sexual desire leads to isolating darkness and eventually death. Williams
establishes this theme at the beginning of the play, when Blanche takes
a streetcar named Desire (sex), transfers to one named Cemeteries (Death),
and gets off at a street named named Elysian Fields (the Afterlife). He
maintains the theme during the play with references to Blanche’s first
husband, a homosexual who committed suicide after she caught him with another
man, and with Blanche’s literal and figurative retreat into the shadows
after having many sordid affairs. She shuns bright lights; she dates Mitch
only in the evening.
Theme 5All that
glitters is not gold. This Shakespearean motif manifests itself in
Blanche’s inability to grasp how Stanley and Stella can succeed at marriage
without the finer things of life.
climax of a play or another literary work, such as a short story or a novel,
can be defined as (1) the turning point at which the conflict begins to
resolve itself for better or worse, or as (2) the final and most exciting
event in a series of events. The climax of A Streetcar Named Desire
occurs, according to both definitions, when Stanley rapes Blanche. This
brutal act marks the completion of her mental deterioration, pushing her
over the edge from sanity to madness.
Streetcar named Desire:
Blanche's desire. Although Blanche arrives in New Orleans as a somewhat
broken woman, she keeps alive her desire to be with a man and to lead a
life as an elegant, respectable woman.
Streetcar named Cemeteries:
Old, disgraced Blanche, the one that Blanche left behind—dead, so to speak—in
her hometown of Laurel, Miss., to begin anew in New Orleans. This streetcar
can also suggest that life is over for the new Blanche as well, for she
is damaged property edging toward madness.
Street named Elysian
Fields: The new life Blanche is seeking. In Greek mythology, the Elysian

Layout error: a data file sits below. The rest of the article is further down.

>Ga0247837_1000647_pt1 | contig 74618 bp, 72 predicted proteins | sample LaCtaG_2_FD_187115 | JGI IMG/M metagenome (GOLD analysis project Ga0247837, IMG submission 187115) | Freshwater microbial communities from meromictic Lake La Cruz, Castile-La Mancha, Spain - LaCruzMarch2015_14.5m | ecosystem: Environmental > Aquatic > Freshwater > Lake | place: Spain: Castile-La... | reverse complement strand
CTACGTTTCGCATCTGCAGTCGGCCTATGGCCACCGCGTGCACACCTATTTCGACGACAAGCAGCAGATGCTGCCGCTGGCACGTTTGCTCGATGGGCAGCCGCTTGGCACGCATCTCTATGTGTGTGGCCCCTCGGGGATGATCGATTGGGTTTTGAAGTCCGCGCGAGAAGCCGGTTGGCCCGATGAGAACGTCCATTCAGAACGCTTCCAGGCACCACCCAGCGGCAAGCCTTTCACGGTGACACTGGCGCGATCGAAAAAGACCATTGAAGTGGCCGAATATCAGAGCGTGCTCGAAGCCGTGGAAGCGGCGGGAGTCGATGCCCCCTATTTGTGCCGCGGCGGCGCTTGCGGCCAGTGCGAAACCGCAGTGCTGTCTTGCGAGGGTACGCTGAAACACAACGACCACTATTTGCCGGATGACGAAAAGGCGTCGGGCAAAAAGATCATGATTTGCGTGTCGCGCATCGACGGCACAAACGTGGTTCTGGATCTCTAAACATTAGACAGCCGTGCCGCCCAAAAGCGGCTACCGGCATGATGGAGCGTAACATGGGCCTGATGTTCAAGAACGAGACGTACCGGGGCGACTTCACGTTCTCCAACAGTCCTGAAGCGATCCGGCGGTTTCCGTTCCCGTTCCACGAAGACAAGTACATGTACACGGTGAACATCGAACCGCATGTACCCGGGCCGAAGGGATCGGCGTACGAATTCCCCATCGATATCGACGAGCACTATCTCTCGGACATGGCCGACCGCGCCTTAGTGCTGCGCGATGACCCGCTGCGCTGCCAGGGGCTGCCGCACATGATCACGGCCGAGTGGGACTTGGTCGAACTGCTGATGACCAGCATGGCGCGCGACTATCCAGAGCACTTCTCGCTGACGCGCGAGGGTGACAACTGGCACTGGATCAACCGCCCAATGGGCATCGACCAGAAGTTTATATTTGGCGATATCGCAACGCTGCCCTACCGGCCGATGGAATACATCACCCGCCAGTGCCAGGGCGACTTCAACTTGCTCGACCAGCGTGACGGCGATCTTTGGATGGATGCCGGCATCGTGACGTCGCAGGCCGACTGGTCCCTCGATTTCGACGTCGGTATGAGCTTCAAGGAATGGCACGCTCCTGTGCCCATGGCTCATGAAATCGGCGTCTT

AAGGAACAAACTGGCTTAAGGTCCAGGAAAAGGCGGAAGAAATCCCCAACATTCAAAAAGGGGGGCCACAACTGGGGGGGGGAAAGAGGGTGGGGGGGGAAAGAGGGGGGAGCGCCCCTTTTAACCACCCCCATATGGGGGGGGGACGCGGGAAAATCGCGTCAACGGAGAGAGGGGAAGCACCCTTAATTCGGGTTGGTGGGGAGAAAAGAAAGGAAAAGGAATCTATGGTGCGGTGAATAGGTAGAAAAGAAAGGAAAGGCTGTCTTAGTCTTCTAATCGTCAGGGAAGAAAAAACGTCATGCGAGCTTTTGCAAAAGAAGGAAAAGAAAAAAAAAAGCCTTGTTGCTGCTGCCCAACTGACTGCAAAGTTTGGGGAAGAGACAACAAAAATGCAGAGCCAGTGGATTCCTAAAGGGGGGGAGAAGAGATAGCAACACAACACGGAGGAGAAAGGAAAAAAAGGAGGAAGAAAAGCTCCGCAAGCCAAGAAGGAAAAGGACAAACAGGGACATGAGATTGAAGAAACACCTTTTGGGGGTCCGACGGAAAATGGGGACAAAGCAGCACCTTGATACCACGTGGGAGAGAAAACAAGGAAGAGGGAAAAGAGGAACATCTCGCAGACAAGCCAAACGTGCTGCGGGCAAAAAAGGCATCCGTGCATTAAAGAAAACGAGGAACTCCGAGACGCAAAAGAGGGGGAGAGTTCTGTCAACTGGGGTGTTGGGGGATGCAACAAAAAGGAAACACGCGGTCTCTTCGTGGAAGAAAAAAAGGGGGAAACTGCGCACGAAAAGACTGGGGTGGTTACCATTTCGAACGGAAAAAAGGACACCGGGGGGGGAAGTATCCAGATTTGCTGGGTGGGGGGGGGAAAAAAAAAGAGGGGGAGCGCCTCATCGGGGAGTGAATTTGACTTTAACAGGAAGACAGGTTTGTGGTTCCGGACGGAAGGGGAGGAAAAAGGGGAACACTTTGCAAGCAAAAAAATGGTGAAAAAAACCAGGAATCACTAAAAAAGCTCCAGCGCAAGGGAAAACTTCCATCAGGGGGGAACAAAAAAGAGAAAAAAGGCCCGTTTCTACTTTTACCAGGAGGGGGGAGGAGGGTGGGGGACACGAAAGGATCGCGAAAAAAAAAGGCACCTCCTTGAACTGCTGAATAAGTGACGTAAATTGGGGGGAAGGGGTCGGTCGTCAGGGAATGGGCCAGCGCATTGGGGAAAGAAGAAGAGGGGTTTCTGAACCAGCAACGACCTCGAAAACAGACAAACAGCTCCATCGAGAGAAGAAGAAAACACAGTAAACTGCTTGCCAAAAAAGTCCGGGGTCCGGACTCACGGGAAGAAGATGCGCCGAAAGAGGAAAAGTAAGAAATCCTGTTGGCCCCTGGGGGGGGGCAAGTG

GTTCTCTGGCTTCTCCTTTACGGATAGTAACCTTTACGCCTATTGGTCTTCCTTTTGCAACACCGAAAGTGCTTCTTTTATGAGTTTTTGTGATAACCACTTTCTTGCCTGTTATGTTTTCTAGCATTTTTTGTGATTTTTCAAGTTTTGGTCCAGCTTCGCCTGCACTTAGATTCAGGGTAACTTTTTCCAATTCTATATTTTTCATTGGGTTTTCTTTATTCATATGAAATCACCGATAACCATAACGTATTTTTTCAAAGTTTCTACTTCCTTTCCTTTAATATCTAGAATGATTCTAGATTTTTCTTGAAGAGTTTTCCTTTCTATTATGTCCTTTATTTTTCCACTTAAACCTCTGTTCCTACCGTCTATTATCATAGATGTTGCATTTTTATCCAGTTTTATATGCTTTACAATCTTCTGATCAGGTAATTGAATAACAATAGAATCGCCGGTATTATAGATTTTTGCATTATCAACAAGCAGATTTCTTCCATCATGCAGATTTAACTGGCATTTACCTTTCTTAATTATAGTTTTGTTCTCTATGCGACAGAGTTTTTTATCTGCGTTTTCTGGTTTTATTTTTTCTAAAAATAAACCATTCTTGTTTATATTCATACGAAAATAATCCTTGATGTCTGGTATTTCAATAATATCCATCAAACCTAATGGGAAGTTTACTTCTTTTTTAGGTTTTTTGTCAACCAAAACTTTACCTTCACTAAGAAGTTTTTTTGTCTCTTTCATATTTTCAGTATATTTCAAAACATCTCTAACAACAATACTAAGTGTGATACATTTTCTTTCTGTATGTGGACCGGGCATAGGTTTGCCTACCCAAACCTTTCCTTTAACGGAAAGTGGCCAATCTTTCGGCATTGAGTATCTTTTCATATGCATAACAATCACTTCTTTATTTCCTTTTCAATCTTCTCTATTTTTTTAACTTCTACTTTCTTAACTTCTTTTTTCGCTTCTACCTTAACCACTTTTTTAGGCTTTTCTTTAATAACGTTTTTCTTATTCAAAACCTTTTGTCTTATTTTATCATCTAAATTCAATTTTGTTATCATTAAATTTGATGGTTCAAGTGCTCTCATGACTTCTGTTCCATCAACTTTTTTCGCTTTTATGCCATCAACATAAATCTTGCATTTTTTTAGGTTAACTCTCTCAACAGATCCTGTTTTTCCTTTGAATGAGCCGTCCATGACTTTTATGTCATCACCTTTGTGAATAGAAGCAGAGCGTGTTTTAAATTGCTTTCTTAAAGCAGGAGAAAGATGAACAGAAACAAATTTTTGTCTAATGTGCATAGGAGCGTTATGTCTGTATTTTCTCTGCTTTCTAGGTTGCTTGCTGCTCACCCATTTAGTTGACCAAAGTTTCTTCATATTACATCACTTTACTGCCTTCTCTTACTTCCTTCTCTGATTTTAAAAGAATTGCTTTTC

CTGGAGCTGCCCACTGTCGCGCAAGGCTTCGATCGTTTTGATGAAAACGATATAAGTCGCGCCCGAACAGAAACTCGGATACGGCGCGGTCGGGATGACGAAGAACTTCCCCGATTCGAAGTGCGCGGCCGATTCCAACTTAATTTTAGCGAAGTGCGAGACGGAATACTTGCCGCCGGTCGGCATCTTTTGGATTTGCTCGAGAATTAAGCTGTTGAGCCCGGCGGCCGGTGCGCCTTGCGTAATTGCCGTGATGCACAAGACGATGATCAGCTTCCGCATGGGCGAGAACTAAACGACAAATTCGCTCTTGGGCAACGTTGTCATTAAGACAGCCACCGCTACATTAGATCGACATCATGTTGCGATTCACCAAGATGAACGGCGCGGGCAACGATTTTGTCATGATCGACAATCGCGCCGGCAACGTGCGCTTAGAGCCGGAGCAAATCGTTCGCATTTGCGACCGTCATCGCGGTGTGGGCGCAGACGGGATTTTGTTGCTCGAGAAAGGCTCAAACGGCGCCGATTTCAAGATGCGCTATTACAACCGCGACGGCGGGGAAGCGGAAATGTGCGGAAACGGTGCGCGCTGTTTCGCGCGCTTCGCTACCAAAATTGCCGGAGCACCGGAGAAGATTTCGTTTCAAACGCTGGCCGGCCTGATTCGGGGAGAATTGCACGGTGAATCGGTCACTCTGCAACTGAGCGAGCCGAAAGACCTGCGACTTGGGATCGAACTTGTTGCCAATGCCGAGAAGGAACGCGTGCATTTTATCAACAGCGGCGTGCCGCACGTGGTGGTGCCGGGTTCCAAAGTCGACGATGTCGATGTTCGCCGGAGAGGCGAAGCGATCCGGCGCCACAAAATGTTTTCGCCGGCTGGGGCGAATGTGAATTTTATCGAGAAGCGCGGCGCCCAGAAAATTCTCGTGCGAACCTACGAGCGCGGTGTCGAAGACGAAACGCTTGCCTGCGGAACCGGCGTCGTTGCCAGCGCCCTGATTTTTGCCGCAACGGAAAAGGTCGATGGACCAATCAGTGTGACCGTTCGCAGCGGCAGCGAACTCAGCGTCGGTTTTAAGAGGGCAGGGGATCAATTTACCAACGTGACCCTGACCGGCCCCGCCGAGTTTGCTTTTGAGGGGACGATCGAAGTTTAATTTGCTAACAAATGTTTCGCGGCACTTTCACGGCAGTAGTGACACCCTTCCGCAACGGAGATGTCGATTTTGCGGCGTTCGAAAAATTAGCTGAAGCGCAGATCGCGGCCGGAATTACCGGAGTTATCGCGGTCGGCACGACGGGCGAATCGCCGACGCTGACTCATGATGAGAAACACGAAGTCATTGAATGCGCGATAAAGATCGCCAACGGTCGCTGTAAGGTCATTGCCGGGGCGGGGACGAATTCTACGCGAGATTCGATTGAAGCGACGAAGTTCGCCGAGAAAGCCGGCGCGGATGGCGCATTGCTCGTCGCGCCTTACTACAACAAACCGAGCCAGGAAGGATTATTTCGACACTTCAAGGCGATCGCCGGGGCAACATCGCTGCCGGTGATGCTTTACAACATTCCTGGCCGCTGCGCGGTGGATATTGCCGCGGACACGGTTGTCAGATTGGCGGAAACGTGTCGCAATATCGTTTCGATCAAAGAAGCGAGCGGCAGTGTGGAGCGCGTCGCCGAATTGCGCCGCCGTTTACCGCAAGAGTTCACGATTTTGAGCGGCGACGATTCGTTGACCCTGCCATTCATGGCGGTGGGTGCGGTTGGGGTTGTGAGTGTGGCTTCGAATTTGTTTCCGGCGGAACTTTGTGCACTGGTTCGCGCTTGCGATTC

Fields (also called Elysium and the Elysian Plain) made up
a paradise reserved for worthy mortals after they died. Because Blanche's
old self "died" in Laurel, Miss., she traveled to New Orleans to seek her
Belle Reve: Name
of Blanche's family home in Mississippi. It represents the "beautiful dream"
(the meaning of Belle Rêve in French) that Blanche seeks but
Blanche's white suit:
False purity and innocence with which Blanche masks her carnal desire and
cloaks her past.
Blanche's frequent bathing:
Her attempt to wash away her past life.
way Blanche washes away bad memories.
Bright light: Penetrating
gaze of truth that sees the real Blanche with all her imperfections. When
she greets Stella the first time in the apartment, she says, "And turn
that over-light off! Turn that off! I won't be looked at in this merciless
glare!" Blanche avoids bright lights throughout the play.
means white in French, and—in keeping with her name—she wears a
white dress and gloves in the opening scene of the play to hide her real
self in the purity that white suggests.
means star or like a star in Latin, although she lives in
a shabby apartment building in a lower-class section of New Orleans. It
could be argued that she is the star of her husband’s life and the star
that led Blanche to New Orleans.
English name meaning stone field. Thus, it is possible he represents
a cemetery for Blanche. Stanislaus was the name of a king of Poland.
Clearly, Stanley is the king of his household.
The small Kowalski apartment:
The size and plainness of the life to which Blanche, who formerly lived
in a splendid mansion, must adjust.
Allen Grey: Gray
area of Blanche's life, between the bright light that she avoids and the
darkness she seeks. She loved Allen Grey, but he betrayed her. In New Orleans,
she remembers the good and the bad of her relationship with him.
Paper: Imagery centering
on paper represents impermanence, unreality, or artificiality. For example,
the paper legal documents Blanche brings with
her to New Orleans attest to the loss of the family homestead, Belle Reve.
The youth collecting for the local paper,
Evening Star, represents the ephemerality of sexual gratification.
Apparently, he reminds Blanche of Allen Grey. On a whim, she suddenly kisses
the youth but then dismisses him, mindful of the disgrace she brought upon
herself with her liaison with a student. The song Blanche sings while bathing,
"Paper Moon," symbolizes the fantasy world of love.
of Weir: Line from Edgar Allan Poe's 1847 poem "Ulalume," in which
the speaker of the poem is attempting to cope with the loss of his love.
While looking out a window, Blanche speaks this line, indicating that she
is still coping with the loss of Allen Grey.
Laws established by Napoleon on which Louisiana based its civil law. Stanley
cites this law, telling Blanche it means that what belongs to a wife belongs
to a husband. Therefore, Stella as part-owner of Belle Reve was entitled
to part of the property. If Blanche mismanaged it or used proceeds from
it improperly, then she mismanaged or misused property Stanley owned, under
the Napoleonic code.
The blind are leading
the blind: Paraphrase of a verse in Matthew's Gospel in the New Testament